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Maria Fischer

Campus Chatter: “Cs get degrees” saying isn’t always a good mindset

Cs do indeed get degrees, but when my coursework builds up, you can expect me to set down the drinks and pick up the books.

Like most students at Ohio University, I view college as a time for both work and play. Though we are here to get an education and advance in our careers, outside of the classroom is where we make our most cherished college memories.

But sometimes work piles up and the play is put on the backburner. It might seem like a no-brainer to make your grades a priority, but things get tricky when you have that one friend that always lays on the temptation:

“You shouldn’t be so hard on yourself! Take a break and go out with us! After all, you know what they say: Cs get degrees.”

There’s no denying the saying — Cs do get degrees. When May rolls around, the 4.0 students and the 2.0 students will get the same diploma.

So if you only need a bare minimum to earn your degree, just how important is your grade point average during college anyway?

The significance of your GPA in college depends on your post-graduation plans. If you plan on going to graduate school or medical school, your GPA is going to matter.

Just like undergrad applications, graduate school admission committees look at your transcripts and evaluate your work throughout your four years. They’ll see if you’ve been a consistently good student; they’ll see if your grades were low during your freshman and sophomore years but improved during your junior and senior years.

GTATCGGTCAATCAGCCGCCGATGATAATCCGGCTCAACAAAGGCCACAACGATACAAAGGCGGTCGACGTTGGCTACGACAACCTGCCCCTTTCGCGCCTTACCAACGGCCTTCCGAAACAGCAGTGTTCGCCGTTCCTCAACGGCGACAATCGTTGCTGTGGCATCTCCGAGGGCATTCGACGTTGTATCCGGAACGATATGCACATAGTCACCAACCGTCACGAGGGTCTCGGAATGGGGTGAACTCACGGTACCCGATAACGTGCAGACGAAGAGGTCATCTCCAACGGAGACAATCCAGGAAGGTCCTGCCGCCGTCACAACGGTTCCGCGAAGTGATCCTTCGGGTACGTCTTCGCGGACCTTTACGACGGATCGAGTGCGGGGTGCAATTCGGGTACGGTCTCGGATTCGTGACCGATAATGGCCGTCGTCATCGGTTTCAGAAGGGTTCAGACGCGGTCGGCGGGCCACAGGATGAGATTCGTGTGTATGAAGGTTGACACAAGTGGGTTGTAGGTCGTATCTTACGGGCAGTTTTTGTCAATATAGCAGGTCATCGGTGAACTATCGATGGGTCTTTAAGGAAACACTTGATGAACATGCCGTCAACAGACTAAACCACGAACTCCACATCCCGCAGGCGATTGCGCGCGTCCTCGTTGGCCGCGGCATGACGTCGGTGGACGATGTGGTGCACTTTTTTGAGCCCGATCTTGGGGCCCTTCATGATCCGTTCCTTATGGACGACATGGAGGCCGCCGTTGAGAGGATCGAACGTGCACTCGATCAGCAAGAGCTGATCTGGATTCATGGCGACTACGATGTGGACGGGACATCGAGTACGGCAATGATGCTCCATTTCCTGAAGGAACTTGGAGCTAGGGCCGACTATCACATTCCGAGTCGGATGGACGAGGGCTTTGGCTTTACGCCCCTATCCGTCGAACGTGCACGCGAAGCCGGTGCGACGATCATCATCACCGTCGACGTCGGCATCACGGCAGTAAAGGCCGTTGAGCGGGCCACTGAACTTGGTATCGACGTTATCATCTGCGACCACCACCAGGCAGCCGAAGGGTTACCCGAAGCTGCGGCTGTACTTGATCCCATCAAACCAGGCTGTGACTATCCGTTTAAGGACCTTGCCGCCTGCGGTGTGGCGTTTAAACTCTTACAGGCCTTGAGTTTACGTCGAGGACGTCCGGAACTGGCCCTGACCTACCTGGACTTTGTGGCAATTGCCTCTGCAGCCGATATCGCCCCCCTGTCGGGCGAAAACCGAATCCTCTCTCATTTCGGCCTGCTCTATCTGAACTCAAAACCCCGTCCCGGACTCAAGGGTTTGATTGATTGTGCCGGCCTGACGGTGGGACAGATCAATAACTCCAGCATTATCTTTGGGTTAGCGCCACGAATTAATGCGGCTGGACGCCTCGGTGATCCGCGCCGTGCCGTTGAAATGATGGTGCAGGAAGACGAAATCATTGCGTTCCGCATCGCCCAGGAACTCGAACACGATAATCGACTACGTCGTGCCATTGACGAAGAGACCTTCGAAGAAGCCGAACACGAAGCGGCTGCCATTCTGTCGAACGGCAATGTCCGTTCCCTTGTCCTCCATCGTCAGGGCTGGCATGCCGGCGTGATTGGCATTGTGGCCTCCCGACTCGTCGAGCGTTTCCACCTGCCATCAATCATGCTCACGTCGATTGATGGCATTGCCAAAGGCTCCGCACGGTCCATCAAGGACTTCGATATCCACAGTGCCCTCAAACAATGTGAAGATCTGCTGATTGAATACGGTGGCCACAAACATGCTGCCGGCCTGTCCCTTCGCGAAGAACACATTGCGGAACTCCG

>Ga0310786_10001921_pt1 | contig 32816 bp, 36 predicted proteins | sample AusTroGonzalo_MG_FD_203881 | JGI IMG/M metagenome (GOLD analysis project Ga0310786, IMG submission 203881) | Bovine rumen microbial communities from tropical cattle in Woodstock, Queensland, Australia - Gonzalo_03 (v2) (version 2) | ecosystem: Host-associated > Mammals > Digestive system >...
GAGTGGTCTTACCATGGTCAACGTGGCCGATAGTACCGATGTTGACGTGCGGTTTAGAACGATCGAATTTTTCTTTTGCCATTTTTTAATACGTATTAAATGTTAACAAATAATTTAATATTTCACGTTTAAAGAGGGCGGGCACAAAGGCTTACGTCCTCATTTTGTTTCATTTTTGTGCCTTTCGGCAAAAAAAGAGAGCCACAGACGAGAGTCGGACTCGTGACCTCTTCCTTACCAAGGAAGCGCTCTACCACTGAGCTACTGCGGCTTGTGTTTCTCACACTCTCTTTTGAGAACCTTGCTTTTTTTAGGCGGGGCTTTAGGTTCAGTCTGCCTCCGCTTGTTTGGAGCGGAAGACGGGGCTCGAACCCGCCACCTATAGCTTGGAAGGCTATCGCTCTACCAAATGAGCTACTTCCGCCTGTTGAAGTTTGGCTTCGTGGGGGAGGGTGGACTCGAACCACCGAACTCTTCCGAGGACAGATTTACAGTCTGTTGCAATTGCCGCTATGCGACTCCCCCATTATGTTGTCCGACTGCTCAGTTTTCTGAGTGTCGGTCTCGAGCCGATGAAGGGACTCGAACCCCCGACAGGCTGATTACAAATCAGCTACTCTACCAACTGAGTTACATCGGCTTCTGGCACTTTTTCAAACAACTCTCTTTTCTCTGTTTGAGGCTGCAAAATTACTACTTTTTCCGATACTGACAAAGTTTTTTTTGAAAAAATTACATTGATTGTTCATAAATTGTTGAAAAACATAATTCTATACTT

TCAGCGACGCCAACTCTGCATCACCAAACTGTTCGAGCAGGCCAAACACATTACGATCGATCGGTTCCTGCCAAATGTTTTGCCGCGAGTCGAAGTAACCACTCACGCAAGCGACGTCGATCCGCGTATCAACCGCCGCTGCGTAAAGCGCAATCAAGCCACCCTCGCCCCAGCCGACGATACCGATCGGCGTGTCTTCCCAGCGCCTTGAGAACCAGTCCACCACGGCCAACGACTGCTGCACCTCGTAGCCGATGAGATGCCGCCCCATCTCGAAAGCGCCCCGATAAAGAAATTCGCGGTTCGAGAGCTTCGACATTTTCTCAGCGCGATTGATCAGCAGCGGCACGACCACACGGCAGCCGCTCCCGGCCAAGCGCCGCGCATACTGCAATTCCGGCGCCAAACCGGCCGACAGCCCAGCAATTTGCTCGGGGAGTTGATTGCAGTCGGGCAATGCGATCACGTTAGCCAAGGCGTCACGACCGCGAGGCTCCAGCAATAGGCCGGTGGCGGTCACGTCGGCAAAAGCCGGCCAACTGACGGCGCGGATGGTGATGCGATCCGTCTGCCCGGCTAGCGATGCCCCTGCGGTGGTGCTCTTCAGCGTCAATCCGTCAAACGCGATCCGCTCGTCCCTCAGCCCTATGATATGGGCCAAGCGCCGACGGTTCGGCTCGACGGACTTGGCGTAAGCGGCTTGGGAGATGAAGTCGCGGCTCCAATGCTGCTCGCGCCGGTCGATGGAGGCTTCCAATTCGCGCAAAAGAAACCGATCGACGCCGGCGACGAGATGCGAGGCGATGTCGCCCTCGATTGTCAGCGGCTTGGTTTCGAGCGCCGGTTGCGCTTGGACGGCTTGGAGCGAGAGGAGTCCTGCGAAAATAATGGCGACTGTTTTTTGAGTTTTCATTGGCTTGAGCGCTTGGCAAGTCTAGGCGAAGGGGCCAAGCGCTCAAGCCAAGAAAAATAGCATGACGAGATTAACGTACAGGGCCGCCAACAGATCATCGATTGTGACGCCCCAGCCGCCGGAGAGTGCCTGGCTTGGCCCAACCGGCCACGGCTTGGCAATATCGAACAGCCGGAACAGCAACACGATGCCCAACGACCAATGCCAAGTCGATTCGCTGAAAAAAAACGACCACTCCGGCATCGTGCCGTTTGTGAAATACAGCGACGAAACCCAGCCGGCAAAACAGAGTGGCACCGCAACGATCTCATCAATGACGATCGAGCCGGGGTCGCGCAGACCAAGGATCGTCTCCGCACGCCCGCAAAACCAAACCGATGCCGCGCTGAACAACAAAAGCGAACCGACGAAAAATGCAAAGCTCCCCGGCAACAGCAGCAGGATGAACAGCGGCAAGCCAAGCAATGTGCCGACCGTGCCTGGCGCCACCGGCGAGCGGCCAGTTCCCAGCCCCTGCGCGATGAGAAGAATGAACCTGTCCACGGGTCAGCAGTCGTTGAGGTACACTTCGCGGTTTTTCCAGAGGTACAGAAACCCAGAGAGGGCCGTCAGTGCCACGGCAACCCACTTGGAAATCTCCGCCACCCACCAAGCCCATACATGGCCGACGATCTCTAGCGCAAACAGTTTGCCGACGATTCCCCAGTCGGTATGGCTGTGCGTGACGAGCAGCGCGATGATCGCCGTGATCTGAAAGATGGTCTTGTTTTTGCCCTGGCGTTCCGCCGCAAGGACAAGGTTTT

And unfortunately for many seniors, they’ll likely see if you had a serious case of senioritis and slacked off your last few semesters.

While it seems obvious that maintaining a high GPA is essential to being accepted into graduate programs at top schools, GPA is not the end all. According to Sandy Kreisberg, founder of the MBA admissions consulting firm HBSGuru, even a “perfect” Ivy League student with a nearly flawless GPA still only has an 85 percent chance of getting into the Harvard Business School graduate program.

“The biggest risk this person has of not getting into Harvard Business School is screwing up the interview, especially at HBS where the interview counts,” Kreisberg told CBS in 2011.

Kreisberg said there is more that goes into admittance than just solid grades. Everything from poor recommendations to “secret haters” can sway the opinions of admission committees.

However, Kreisberg points out that even though top schools will reject 4.0 kids for minor interview or recommendation slipups, “they rarely do.”

After living above a Court Street bar for almost a year, it certainly seems like the desire to go out and have fun flows through a bobcat’s blood. Though it’s tempting to jump at every invitation to hit the bricks, I want my GPA to be a reflection of the hard work I put into my undergraduate years. I haven’t decided if my academic future includes grad school or not, but why put my GPA at risk?

Cs do indeed get degrees, but when my coursework builds up, you can expect me to set down the drinks and pick up the books. 

Maria Fischer is a junior studying journalism. Email her at

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